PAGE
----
President Trump. (Manuel Balce Ceneta/AP)

This post has been updated with the latest news.

President Trump is systematically trying to block and undercut 20 investigations by House Democrats related to him, forcing Congress to take extraordinary measures to get its information — such as considering holding as many as three current and former Trump administration officials in contempt of Congress and taking them to court to enforce subpoenas.

These standoffs get at the heart of the definition of American democracy: one branch’s ability to check the other. Here is the latest on eight battles to watch.

On Russia

1. Getting the unredacted Mueller report: House Democrats want all members of Congress to see the full report by now-former special counsel Robert S. Mueller III. Attorney General William P. Barr refused to hand it over, so the Judiciary Committee voted to hold Barr in contempt of Congress, making Barr just the second sitting attorney general to be found in contempt of Congress. On Tuesday, the full House voted to allow the Judiciary Committee to take Barr to court to enforce a subpoena against him.

How this could escalate even more: But this actually just de-escalated a bit. Barr’s Justice Department came to an agreement with the Judiciary and the Intelligence committees to let them see a number of documents from the underlying Mueller report. House Judiciary Chairman Jerrold Nadler (D-N.Y.) described the documents as “key evidence” in whether Trump obstructed justice. It’s a start to getting the full Mueller report, Democrats hope.

2. Talking to Trump’s former White House counsel: The House committee that could launch impeachment proceedings subpoenaed one of the key players in the Mueller investigation, former White House counsel Donald McGahn. But in May, McGahn, under pressure from Trump, didn’t show. Trump also asserted executive privilege over his conversations with McGahn. Some legal experts argue that Trump lost his ability to exert executive privilege the day he decided not to use it when McGahn (and other aides) testified to Mueller.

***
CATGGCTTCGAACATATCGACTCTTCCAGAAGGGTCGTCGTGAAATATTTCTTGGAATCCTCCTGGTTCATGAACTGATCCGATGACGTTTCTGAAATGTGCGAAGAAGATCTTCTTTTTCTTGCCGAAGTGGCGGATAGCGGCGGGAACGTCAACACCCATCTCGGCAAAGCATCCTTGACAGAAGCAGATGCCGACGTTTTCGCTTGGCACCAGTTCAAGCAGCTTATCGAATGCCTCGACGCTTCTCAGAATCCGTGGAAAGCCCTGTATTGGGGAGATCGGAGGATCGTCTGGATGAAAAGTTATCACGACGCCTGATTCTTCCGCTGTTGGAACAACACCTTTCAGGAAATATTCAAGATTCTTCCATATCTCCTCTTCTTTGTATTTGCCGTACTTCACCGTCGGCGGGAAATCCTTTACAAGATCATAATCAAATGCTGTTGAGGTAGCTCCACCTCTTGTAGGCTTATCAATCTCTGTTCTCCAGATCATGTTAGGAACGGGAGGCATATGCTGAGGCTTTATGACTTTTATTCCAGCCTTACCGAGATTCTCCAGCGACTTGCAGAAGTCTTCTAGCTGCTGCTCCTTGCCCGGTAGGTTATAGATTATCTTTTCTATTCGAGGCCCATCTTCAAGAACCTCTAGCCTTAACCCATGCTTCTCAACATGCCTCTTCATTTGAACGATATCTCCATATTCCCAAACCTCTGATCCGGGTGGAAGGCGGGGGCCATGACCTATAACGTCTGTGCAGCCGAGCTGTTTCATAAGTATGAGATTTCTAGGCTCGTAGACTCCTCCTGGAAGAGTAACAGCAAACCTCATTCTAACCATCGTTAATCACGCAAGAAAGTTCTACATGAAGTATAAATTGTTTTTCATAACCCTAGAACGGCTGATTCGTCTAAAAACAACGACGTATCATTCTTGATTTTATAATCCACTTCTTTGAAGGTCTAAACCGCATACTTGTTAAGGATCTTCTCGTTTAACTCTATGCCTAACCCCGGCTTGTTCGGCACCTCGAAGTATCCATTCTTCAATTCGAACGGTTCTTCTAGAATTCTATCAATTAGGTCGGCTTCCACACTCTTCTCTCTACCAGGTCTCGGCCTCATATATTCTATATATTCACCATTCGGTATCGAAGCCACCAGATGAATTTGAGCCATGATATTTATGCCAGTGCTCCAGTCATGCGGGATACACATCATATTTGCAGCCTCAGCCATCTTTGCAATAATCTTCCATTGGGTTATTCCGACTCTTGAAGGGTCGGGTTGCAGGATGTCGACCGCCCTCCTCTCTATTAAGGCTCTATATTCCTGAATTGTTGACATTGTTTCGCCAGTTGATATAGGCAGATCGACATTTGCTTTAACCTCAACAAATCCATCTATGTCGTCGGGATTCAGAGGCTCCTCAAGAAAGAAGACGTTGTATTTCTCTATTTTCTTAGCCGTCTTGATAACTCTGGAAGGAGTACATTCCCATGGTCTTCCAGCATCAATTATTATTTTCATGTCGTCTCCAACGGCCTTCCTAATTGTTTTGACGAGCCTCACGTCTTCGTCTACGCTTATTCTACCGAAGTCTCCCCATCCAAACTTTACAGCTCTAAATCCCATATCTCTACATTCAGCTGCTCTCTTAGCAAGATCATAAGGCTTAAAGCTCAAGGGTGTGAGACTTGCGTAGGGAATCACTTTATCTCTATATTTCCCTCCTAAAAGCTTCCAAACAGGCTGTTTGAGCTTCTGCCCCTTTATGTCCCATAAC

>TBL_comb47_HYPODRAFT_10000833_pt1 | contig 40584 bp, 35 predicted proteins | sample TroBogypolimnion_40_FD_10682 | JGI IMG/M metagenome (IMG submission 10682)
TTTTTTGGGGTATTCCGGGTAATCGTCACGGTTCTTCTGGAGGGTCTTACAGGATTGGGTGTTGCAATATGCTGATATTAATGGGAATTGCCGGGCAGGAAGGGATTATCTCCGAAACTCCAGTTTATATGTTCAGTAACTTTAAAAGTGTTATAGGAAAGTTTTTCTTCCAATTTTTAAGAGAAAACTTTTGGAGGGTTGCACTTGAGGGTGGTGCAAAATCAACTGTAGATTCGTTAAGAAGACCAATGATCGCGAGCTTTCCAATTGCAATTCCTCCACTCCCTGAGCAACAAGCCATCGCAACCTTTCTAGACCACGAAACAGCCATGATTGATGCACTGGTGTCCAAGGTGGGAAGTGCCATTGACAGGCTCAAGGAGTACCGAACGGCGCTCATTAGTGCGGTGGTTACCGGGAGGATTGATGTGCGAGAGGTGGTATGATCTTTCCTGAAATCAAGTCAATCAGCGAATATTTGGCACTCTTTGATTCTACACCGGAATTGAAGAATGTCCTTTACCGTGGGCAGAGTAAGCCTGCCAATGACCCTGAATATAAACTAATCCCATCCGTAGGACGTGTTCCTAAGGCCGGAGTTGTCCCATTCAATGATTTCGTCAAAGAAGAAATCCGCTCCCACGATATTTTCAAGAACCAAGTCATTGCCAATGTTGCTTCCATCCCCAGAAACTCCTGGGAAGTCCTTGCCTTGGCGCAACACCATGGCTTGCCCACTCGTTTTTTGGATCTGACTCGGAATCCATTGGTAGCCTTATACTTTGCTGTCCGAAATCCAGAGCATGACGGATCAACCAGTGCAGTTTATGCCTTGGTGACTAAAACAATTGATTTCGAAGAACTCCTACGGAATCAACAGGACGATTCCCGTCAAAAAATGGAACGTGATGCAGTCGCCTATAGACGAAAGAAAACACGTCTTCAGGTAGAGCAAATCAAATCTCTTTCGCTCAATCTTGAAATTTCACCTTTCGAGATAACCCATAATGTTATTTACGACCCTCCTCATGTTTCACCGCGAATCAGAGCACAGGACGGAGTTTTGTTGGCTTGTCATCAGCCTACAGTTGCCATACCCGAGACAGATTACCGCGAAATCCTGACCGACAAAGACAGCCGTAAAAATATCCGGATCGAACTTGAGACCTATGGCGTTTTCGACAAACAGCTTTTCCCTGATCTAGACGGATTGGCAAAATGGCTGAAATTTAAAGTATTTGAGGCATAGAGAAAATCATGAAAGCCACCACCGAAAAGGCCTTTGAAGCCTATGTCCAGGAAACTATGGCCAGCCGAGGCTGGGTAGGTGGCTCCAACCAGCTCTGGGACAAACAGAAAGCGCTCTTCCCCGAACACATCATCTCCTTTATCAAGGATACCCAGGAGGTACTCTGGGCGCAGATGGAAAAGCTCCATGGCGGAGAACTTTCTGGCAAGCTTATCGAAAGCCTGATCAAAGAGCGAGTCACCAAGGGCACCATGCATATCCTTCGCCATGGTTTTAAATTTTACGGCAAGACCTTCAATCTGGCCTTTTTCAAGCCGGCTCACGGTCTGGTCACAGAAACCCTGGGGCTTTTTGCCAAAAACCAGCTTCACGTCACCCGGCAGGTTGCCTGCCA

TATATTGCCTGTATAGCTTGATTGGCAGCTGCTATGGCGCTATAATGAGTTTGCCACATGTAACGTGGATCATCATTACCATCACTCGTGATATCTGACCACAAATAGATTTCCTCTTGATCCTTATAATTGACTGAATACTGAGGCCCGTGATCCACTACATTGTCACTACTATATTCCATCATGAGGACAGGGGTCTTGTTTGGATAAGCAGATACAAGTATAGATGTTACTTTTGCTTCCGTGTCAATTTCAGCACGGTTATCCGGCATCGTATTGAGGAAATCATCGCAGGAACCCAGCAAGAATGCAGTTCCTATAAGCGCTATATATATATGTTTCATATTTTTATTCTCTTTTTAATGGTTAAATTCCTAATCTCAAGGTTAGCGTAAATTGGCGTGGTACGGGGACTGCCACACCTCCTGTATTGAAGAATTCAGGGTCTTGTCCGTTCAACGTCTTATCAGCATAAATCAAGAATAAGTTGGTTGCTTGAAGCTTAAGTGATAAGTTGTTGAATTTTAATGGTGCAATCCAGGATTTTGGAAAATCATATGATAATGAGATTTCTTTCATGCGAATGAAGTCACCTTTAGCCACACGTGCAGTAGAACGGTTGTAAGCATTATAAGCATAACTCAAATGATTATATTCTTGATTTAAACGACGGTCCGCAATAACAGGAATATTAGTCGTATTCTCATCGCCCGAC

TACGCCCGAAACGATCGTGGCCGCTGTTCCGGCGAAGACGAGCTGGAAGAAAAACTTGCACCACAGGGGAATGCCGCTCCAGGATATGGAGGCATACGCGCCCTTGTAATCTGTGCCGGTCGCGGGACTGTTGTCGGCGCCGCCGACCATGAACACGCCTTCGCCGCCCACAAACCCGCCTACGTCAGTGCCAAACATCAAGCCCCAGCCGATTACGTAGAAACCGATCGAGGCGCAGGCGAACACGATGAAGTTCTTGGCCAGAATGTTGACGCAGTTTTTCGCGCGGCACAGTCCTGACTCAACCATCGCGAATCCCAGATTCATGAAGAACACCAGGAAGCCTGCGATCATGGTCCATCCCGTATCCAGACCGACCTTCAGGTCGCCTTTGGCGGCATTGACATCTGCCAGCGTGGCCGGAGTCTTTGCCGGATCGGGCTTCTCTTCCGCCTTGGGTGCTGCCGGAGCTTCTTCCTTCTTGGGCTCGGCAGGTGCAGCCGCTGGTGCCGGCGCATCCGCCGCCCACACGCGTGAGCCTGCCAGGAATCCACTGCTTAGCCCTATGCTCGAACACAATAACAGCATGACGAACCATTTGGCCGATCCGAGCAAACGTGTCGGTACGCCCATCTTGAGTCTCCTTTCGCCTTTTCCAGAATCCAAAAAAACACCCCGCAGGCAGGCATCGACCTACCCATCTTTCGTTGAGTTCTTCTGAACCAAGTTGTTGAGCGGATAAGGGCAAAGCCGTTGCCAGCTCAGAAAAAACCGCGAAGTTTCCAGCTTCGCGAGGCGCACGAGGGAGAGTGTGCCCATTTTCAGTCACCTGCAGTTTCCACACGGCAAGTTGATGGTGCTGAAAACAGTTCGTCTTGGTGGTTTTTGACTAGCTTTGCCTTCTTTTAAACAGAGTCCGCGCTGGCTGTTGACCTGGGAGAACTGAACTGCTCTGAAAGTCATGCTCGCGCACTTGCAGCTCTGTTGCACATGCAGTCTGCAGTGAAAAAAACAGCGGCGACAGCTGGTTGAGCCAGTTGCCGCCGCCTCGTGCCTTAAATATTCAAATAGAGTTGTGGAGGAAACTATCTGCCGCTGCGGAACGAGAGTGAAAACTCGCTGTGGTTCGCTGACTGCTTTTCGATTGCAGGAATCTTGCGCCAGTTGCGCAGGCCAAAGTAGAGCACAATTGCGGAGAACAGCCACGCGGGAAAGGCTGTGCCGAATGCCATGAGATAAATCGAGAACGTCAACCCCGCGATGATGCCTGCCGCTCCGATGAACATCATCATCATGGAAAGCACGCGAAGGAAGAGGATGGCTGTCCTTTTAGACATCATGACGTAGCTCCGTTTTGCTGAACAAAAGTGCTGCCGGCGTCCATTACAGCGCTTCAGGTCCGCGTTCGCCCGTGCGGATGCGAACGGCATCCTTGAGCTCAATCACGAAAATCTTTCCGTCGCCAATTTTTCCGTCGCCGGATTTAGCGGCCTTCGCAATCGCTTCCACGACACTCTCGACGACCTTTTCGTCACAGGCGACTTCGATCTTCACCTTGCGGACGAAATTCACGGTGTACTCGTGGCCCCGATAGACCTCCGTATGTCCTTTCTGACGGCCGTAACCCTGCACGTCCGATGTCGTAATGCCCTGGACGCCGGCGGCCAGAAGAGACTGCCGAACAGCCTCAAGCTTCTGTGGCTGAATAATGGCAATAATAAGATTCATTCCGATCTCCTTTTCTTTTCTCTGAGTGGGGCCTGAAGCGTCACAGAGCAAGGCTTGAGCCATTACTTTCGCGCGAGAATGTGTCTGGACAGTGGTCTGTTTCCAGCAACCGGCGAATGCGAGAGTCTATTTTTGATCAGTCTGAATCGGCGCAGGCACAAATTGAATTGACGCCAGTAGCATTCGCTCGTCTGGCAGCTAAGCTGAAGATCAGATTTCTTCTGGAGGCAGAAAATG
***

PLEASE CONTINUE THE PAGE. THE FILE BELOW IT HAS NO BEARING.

The nameplate of former White House counsel Donald McGahn, who was scheduled to appear at a House Judiciary Committee hearing June 4. (Jonathan Ernst/Reuters)

How this could escalate: The House voted Tuesday to allow the Judiciary Committee to take McGahn to court to enforce its subpoena. Nadler has not ruled out voting to hold McGahn in contempt, either. Just like with the contempt vote on Barr, it’s a symbolic move — no one thinks the Justice Department under Trump would jail the president’s former White House lawyer. But it’s a serious escalation.

3. Getting Mueller to testify: Mueller has said he doesn’t want to testify to Congress; that his 400-page report about Russia and Trump is testimony enough. But Democrats want him in the hot seat, if only for the theatrics it would provide.

How this could escalate: Nadler hasn’t ruled out issuing a subpoena to force Mueller to talk. Unlike the Trump officials who have ignored subpoenas, the working theory on Capitol Hill is that Mueller would reluctantly comply with one.

On Trump’s finances

4. Did Trump inflate his assets?: Trump sued a member of Congress and Trump’s own accounting firm to try to prevent that firm from handing over a decade’s worth of his financial statements. The House Oversight Committee is investigating whether Trump inflated his assets or deflated them to get loans or avoid real estate taxes — which could constitute possible bank fraud. He lost the first round after a judge expressed “astonishment” at his team’s legal argument.